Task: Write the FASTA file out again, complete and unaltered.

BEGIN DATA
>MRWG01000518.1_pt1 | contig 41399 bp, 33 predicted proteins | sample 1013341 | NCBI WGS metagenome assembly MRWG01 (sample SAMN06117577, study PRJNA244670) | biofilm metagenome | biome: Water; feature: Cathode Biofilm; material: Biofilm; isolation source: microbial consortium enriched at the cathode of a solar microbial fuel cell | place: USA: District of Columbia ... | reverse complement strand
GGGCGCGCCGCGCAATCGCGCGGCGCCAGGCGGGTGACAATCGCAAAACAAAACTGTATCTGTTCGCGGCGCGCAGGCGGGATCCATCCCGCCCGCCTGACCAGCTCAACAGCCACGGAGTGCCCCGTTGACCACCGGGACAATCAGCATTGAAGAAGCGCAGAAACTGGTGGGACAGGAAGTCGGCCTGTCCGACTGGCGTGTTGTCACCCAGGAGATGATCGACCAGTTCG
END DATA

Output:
>MRWG01000518.1_pt1 | contig 41399 bp, 33 predicted proteins | sample 1013341 | NCBI WGS metagenome assembly MRWG01 (sample SAMN06117577, study PRJNA244670) | biofilm metagenome | biome: Water; feature: Cathode Biofilm; material: Biofilm; isolation source: microbial consortium enriched at the cathode of a solar microbial fuel cell | place: USA: District of Columbia ... | reverse complement strand
GGGCGCGCCGCGCAATCGCGCGGCGCCAGGCGGGTGACAATCGCAAAACAAAACTGTATCTGTTCGCGGCGCGCAGGCGGGATCCATCCCGCCCGCCTGACCAGCTCAACAGCCACGGAGTGCCCCGTTGACCACCGGGACAATCAGCATTGAAGAAGCGCAGAAACTGGTGGGACAGGAAGTCGGCCTGTCCGACTGGCGTGTTGTCACCCAGGAGATGATCGACCAGTTCG